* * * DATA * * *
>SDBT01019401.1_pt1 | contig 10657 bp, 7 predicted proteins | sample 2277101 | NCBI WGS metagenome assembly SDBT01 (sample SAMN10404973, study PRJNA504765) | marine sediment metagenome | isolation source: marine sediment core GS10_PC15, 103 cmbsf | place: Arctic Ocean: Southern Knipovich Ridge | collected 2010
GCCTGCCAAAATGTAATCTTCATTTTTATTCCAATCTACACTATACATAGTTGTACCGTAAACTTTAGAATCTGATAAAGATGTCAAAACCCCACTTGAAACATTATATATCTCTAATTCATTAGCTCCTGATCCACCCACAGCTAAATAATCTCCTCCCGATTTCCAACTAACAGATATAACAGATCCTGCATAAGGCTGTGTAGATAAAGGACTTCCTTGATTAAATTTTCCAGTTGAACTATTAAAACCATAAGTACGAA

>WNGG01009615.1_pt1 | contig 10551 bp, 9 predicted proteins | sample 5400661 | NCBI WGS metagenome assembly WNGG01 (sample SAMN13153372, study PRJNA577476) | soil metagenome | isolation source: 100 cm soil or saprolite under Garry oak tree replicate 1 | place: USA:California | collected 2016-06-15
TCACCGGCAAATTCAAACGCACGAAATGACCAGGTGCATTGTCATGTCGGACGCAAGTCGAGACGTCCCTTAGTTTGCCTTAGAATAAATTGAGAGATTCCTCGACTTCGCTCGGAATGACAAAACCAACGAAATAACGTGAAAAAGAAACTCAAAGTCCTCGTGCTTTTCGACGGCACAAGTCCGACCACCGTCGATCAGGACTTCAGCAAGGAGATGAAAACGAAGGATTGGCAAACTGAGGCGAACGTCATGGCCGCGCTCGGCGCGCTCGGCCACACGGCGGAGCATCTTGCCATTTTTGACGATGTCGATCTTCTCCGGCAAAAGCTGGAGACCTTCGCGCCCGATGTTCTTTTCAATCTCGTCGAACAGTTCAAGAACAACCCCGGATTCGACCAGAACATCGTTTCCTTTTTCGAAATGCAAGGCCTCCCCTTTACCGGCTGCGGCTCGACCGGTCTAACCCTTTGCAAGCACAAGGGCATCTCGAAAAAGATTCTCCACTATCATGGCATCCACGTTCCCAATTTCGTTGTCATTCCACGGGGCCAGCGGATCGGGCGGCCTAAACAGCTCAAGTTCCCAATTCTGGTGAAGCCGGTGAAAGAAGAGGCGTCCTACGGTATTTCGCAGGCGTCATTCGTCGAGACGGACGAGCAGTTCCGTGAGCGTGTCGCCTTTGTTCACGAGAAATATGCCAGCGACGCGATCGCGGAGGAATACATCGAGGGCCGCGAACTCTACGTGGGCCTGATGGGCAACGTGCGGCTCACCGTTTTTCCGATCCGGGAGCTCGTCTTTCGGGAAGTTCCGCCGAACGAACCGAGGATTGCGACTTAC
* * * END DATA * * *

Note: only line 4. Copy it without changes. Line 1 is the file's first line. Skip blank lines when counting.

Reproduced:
TCACCGGCAAATTCAAACGCACGAAATGACCAGGTGCATTGTCATGTCGGACGCAAGTCGAGACGTCCCTTAGTTTGCCTTAGAATAAATTGAGAGATTCCTCGACTTCGCTCGGAATGACAAAACCAACGAAATAACGTGAAAAAGAAACTCAAAGTCCTCGTGCTTTTCGACGGCACAAGTCCGACCACCGTCGATCAGGACTTCAGCAAGGAGATGAAAACGAAGGATTGGCAAACTGAGGCGAACGTCATGGCCGCGCTCGGCGCGCTCGGCCACACGGCGGAGCATCTTGCCATTTTTGACGATGTCGATCTTCTCCGGCAAAAGCTGGAGACCTTCGCGCCCGATGTTCTTTTCAATCTCGTCGAACAGTTCAAGAACAACCCCGGATTCGACCAGAACATCGTTTCCTTTTTCGAAATGCAAGGCCTCCCCTTTACCGGCTGCGGCTCGACCGGTCTAACCCTTTGCAAGCACAAGGGCATCTCGAAAAAGATTCTCCACTATCATGGCATCCACGTTCCCAATTTCGTTGTCATTCCACGGGGCCAGCGGATCGGGCGGCCTAAACAGCTCAAGTTCCCAATTCTGGTGAAGCCGGTGAAAGAAGAGGCGTCCTACGGTATTTCGCAGGCGTCATTCGTCGAGACGGACGAGCAGTTCCGTGAGCGTGTCGCCTTTGTTCACGAGAAATATGCCAGCGACGCGATCGCGGAGGAATACATCGAGGGCCGCGAACTCTACGTGGGCCTGATGGGCAACGTGCGGCTCACCGTTTTTCCGATCCGGGAGCTCGTCTTTCGGGAAGTTCCGCCGAACGAACCGAGGATTGCGACTTAC